Top Tips for Your Next City Break – Copenhagen
Copenhagen is a coastal, visitor-friendly, contained capital, where good English is (almost) universally and willingly spoken, with a wealth of history, great design and architecture there is much to enjoy. The residents are generally very positive and helpful and the city is very clean, well laid-out and easy to navigate.
Unless you have a penchant for long nights and cold weather, it is probably best to avoid visiting in the winter. Springtime can bring sunshine, blooms and blossom and is a great time of year to explore the streets, harbourside, parks and canals.
Background reading and viewing?
Miss Smilla's Feeling for Snow by Peter Høeg (gripping, icy murder mystery), The Killing by David Hewson (more chilly grit) The Copenhagen Affair by Amulya Malladi (a comedy of manners and re-finding lost love). The Bridge – a terrific TV series where detectives from Sweden and Denmark must co-operate to resolve a homicide. Borgen is an engaging and complex Danish political drama television series. Adam Price is the co-writer and developer of the series, together with Jeppe Gjervig Gram and Tobias Lindholm. Despite these dark tales Copenhagen is really a very upbeat and progessive place.
The krone (the crown). Plural = kroner.
There are currently around 8 kroner to the pound.
There are 1000, 500, 200, l00 and 50 kroner banknotes.
The 5, 2 and 1 kroner coins are highly distinctive and have holes in the center.
Get around by?
Bike. Copenhagen has overtaken Amsterdam as the cycling capital of Europe. It now boasts more bikes than cars. Cycle lanes are plentiful and the culture is impressively respectful of people riding bikes for work or leisure. There are numerous bike hire schemes that are simple to use and inexpensive.
The 'metro' underground train system is quite compact but is efficiently-operated and trains are frequent.
There are numerous hotels in Copenhagen on all budgets but, if you value your independence, there are lots of great apartments available to hire on Airbnb.
Food and Drink?
Gastronomy and fine wine are not the foremost considerations in the Danish capital but there is plenty to appreciate if you are prepared to do some research and ask questions. I quizzed a sommelier at length about three different wines and he simply let me try them all before deciding which I wanted to commit to. Seafood is a sound choice, for obvious reasons. Open sandwiches are traditional and come in a wide variety of styles and Scandinavia is home to the concept of the smörgåsbord where a selection of different ingredients can be enjoyed in conjunction with each other. Carlsberg and Tuborg are the biggest branded beers but there are many great bottlings from micro-breweries. French, German and Italian wines are widely available and are usually fairly-priced. Cinnamon buns are a breakfast specialty and good coffee is ubiquitous. Akvavit, which is distilled from grain or potatoes and flavoured with herbs, is the national drink and has been produced since the 15th century.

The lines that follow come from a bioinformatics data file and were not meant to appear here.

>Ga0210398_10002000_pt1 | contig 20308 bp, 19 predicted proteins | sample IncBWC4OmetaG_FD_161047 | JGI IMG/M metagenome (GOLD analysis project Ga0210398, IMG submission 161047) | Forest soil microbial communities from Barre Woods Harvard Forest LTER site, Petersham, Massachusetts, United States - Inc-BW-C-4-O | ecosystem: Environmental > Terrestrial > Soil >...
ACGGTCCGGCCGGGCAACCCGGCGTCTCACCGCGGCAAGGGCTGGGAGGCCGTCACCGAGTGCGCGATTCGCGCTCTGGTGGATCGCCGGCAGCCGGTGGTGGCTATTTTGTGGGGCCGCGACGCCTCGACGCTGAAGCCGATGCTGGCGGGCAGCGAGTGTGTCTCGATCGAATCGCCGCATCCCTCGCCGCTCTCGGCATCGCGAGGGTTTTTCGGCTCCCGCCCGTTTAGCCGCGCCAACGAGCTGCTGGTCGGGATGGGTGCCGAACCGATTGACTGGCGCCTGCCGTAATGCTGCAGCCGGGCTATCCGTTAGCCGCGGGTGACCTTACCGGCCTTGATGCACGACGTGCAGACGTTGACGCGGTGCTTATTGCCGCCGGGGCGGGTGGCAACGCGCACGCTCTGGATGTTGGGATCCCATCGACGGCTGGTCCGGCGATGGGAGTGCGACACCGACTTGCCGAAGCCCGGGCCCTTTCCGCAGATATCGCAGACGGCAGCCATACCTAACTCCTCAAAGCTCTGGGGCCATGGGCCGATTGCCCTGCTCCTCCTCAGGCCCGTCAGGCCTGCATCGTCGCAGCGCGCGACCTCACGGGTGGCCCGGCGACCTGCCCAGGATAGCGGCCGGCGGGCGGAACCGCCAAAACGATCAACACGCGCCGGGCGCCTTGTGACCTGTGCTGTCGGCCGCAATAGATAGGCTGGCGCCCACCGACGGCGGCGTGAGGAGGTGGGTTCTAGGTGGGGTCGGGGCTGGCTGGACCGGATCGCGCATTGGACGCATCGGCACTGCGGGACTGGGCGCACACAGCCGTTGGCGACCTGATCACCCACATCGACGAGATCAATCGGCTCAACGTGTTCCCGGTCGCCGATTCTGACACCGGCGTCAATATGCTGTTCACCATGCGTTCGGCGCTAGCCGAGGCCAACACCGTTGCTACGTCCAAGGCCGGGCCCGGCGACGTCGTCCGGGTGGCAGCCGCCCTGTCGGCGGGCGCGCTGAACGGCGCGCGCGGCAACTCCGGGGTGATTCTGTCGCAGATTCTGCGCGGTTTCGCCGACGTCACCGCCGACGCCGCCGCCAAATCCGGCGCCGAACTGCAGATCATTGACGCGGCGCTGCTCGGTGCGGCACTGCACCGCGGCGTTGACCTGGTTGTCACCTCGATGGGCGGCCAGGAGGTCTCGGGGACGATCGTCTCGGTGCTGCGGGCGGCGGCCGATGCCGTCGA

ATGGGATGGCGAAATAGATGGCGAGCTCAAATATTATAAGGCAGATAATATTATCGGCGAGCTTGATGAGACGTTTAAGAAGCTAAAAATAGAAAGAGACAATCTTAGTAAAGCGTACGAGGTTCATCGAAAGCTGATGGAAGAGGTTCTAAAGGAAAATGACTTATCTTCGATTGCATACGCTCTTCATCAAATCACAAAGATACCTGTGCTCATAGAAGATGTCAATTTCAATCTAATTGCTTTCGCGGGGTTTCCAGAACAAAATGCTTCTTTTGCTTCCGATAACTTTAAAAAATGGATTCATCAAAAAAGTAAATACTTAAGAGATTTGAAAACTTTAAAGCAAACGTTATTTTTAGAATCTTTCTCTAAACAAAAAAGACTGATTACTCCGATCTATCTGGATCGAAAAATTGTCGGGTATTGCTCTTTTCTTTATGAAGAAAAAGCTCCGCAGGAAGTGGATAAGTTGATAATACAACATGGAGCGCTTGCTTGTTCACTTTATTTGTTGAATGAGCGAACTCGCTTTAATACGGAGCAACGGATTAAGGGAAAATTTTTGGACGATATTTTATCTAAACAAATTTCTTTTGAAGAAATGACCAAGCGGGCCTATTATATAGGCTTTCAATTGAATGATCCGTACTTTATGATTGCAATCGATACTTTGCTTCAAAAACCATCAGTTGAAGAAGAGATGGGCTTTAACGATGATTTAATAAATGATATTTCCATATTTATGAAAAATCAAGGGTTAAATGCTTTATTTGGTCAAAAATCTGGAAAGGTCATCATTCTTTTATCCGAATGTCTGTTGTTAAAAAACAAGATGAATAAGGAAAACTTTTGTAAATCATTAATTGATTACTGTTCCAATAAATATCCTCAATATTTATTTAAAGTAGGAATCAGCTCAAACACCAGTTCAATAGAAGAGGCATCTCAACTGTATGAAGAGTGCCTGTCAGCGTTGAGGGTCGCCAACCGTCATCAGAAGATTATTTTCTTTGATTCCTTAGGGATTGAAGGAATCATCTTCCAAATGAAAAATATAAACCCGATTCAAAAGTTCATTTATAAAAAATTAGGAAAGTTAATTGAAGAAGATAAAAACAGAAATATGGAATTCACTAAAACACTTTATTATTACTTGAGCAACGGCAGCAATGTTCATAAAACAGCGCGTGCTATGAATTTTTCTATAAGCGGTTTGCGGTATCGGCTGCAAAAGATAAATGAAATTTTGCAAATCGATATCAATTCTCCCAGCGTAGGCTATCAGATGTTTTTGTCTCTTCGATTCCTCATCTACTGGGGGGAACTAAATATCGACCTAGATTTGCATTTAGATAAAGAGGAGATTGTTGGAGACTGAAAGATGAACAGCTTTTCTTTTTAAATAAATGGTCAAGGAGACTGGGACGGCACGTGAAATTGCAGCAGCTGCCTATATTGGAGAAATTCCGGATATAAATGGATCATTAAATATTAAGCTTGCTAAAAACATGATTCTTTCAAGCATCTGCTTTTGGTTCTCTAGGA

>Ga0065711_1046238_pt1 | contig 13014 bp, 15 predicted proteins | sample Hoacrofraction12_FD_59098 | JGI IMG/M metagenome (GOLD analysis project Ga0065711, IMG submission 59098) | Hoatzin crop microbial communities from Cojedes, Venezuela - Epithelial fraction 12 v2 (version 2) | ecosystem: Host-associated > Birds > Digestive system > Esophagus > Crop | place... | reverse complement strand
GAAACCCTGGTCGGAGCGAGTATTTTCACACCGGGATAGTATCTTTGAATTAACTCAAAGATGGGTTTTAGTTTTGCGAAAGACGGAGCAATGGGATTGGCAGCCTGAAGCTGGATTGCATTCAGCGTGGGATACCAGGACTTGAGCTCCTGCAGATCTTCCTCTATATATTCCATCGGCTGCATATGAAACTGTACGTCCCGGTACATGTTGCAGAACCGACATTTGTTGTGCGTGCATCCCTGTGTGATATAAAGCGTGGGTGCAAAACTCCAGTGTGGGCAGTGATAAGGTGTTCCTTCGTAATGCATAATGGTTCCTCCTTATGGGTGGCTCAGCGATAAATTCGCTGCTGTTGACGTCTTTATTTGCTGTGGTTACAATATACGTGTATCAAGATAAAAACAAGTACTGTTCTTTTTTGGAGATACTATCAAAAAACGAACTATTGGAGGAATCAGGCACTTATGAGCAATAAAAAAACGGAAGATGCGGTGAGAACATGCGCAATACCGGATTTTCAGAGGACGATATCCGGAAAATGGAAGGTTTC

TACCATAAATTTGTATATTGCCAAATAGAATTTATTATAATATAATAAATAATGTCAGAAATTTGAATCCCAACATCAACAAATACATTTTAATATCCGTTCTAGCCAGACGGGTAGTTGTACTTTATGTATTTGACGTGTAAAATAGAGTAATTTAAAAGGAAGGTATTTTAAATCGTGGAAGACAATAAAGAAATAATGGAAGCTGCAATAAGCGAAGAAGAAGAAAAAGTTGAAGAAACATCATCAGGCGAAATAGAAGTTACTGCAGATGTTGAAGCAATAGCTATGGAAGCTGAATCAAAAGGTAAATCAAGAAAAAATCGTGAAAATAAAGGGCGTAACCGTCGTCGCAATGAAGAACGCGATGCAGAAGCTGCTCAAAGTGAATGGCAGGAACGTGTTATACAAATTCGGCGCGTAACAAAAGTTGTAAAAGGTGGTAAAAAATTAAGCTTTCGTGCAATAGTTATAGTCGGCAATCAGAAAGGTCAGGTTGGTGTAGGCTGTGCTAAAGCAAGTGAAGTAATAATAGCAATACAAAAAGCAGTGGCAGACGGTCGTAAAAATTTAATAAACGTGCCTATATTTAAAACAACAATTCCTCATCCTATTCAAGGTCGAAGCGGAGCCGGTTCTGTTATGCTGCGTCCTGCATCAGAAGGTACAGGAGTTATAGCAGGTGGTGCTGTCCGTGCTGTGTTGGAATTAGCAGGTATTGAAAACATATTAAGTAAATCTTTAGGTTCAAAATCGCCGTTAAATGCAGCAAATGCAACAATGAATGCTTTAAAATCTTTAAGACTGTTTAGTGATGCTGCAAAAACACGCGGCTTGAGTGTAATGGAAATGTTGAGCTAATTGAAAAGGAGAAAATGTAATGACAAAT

The opportunity for a bracing harbour-side swim. There are several year-round swimming sites and Danes swear by the health benefits of an icy plunge. Demand is, understandably, greater in the more clement months but it is (obviously and literally) cooler in the 'off' season and is a badge of pride for first-time visitors.
A ferry trip around the many great sights along the harbour. This sounds touristy because it is touristy, but the boats are quite compact – they have to be to pass through low and narrow bridges – and there are many beautiful modern and historic buildings, boats and natural features to enjoy. There is (very informative) professional commentary in English!
The Louisiana art museum and sculpture park at Humlebæk. This involves a scenic train ride north of the city but is well worth the effort. It hosts a magnificent collection including works by Picasso, Henry Moore, Alexander Calder. Asger Jorn, Alberto Giacometti and César Baldaccini amongst many others. The grounds are stunning with coastal views across to Sweden and the café, although busy, is terrific too.
Any Hans Christian Andersen-themed attractions. He wrote some great tales but is not the only Dane of any merit who ever lived. Don't get your hopes up about Den Lille Havfrue (the Little Mermaid) either. It is a small statue gifted to the city by brewery magnate Carl Jacobsen in 1913 and it really isn't a big deal.
Bodum kitchen-ware, Lego kits for youngsters and a restorative bottle of akvavit for offsetting winter chills.